Students who stick with maths score ‘brain plasticity’ and enjoy other advantages.
More than 140,000 students in NSW and Victoria will sit HSC or VCE exams next month. But while English is compulsory, about 25 per cent of students ditch studying maths in years 11 and 12.
In fact, maths has steadily dropped among Australian senior students overall. According to the Australian Mathematical Sciences Institute, year 12 students’ participation in higher maths courses decreased to 9.4 per cent in 2017, the lowest level in 20 years.
Australia’s performance in maths has also declined in the OECD benchmark Program for International Student Assessment (PISA) which found that, in 2019, the average 15-year-old Australian student’s maths skills were more than three years behind that of students in China, and more than a year behind Australia’s maths skill levels in 2003.
In the UK, similar declines in senior school maths have led education authorities to consider making maths compulsory in senior school years.
“Rather than asking, ‘Should maths be compulsory, the more interesting question to me is: ‘Why aren’t students choosing maths’ ?” says Eddie Woo, of Sydney’s Cherrybrook High School, who also delivers Wootube – maths lessons on YouTube.
Woo says the reasons behind the decline are complex and making the subject compulsory in senior high school isn’t the solution.
Woo says there’s strong evidence that maths is a powerful tool for navigating and interpreting the increasingly data-rich world around us.
“Mathematics is an incredibly coherent, continuous subject” he says, adding that concepts learned in kindergarten continue through primary school to year 12.
“It’s a wonderfully compelling and unified story – just like the Harry Potter series, where seeds that were sown in book one finally resolve in the last book.
“But for lots of students, maths in senior high school is like trying to read Book Seven when you never gave them Book Three and half the pages were missing from Book Four.” One or two negative years of study can derail a students’ understanding.
“We rely on an abundance of untrained out-of-field teachers to teach our kids mathematics because there are simply not enough trained teachers in maths, and they need a lot more support” Woo says.
The good news is that even where students have missed a chunk of maths education in their early years, it’s possible to fill in the gaps.
A ‘MATHS BRAIN’ ADVANTAGE
Recent research from the University of Oxford found that teenagers who abandoned studying maths at age 16 had lower levels of a significant brain plasticity-linked chemical named gamma-Aminobutyric acid, but these brain changes did not occur before students quit maths.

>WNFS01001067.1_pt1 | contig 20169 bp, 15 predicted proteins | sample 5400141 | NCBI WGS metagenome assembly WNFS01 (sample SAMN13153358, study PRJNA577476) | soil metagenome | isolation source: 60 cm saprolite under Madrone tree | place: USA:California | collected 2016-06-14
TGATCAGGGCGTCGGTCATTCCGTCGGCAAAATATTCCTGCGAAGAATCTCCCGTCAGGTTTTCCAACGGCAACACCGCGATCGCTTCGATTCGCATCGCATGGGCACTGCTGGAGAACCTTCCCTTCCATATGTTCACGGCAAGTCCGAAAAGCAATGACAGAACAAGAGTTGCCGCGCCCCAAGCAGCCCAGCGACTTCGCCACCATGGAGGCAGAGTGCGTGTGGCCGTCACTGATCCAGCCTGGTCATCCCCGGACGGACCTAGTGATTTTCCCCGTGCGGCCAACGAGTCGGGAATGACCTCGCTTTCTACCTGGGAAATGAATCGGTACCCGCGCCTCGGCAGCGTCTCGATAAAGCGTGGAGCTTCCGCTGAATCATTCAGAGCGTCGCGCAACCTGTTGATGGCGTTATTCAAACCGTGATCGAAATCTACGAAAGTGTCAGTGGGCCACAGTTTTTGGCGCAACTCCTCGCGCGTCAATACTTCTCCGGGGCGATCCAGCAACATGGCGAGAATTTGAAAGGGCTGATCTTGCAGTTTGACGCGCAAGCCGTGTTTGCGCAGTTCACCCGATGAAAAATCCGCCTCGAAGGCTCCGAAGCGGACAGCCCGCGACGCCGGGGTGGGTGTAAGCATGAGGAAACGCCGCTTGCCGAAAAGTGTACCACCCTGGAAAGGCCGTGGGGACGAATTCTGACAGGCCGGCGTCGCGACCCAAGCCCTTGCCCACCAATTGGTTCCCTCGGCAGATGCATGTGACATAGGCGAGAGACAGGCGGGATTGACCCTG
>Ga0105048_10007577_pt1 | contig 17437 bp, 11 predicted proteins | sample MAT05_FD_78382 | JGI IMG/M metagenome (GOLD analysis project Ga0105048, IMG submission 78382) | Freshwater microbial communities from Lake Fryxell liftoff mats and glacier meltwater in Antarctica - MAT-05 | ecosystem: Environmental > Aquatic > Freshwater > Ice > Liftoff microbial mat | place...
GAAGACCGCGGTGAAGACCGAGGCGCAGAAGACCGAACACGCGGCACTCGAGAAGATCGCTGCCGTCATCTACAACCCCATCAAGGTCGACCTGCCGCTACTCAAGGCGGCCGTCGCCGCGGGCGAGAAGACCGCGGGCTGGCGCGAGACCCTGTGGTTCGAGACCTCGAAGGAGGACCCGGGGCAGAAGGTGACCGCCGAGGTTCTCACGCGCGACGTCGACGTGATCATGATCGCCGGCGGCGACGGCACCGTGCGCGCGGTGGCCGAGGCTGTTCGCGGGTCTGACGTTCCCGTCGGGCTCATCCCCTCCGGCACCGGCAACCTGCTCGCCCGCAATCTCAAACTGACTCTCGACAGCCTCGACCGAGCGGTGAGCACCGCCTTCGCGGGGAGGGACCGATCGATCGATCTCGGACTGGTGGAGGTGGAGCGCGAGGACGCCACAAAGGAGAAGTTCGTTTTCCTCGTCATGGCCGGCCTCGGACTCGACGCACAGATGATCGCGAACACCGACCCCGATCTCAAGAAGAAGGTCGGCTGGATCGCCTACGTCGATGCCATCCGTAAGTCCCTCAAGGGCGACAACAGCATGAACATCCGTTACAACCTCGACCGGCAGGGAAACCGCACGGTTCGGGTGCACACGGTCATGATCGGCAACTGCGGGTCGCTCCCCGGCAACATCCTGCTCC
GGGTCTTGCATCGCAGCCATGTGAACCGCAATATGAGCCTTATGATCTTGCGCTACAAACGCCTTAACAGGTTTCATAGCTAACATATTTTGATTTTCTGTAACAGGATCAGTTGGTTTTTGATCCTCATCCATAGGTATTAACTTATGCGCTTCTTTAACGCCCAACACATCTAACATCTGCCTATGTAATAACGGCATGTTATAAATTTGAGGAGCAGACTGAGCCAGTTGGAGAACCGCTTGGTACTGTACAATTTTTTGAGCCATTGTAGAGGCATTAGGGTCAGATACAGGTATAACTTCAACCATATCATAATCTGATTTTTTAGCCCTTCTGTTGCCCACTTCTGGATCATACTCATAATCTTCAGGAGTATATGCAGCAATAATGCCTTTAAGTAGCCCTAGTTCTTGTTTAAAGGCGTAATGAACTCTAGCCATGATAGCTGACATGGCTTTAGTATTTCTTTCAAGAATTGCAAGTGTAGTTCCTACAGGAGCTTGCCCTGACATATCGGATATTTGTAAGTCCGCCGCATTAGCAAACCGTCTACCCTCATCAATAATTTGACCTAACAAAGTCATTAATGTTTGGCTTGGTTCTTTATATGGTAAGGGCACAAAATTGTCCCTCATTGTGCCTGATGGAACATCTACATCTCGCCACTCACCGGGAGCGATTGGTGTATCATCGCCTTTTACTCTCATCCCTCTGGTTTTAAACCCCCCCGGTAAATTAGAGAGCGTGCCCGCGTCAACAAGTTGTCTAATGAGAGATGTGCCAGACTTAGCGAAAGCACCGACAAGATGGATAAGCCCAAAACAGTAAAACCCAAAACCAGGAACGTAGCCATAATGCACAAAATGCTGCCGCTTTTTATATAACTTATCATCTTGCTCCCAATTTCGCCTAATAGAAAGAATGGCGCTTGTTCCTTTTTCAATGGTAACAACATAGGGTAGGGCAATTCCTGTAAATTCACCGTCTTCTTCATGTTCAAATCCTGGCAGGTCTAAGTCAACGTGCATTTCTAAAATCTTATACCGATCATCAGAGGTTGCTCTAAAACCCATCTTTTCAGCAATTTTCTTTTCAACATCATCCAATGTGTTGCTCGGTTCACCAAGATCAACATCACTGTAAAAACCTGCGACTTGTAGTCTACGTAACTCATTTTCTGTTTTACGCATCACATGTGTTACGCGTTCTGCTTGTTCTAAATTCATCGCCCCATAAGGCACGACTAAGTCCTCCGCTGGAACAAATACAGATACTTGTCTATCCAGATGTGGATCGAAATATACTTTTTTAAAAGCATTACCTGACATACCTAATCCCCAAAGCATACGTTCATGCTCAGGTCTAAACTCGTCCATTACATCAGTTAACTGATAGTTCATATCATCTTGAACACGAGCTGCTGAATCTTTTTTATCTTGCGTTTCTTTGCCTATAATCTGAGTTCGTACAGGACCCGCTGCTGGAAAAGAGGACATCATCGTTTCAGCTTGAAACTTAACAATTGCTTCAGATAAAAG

According to neuroscientist Professor Roi Cohen Kadosh, who led the study, the research also indicated maths skills were linked to a range of positive outcomes in employment, socioeconomic status, mental and physical health.
This research adds to a growing body of work that points to maths as being good for brain development even beyond formal school years.
Recent maths-related neuroscience research from Michigan State University shows that our brains create the most efficient neural pathways when we challenge ourselves to overcome mistakes and struggles so as to reach a correct outcome.
University of Queensland Associate Professor Katie Makar says there is emerging evidence that developing a “mathematical mindset” makes a bigger difference to our long-term ability in maths than brain chemistry.
“A mathematical mindset involves the knowledge and disposition to understand and make sense of the world through mathematics – not the formulae and procedures we learnt in school, but as practices that help us to see the patterns and structures around us,” says Makkar.
“The long-term effects of dropping maths in senior high school is that it makes it harder for students as adults to see maths as relevant and accessible”
Eddie Woo says he’s not surprised by the research. Much like playing a musical instrument or a sport, maths is a practical skill, he says.
“Your maths skills are like a muscle that needs to be trained and which atrophies when you stop using it” he says.
Most adults who don’t use maths regularly may find their own skills regress to around year 8 level, Woo adds. “It’s recoverable, in fact my own understanding of mathematics has mostly come because I started from scratch when I realised that I didn’t really understand the concepts as I was teaching them. I could follow the steps but I didn’t know why”
TRAIN YOUR BRAIN
Woo says recent research around neuroplasticity and the ability of the brain to rewire itself tells us that a “maths brain” can be learned.
“We used to think that either you were a mathematics person or you weren’t ; you’re just born a certain way and if you’re not inclined and you don’t have that kind of talent, you’ll never get it. But research has tipped that on its head”
Woo says parents often don’t feel confident helping their child with maths homework.
Yet one of the most powerful things an adult can do is be willing to admit they don’t know, but will help their child work it out. That demonstrates curiosity, perseverance and that maths is worth the effort.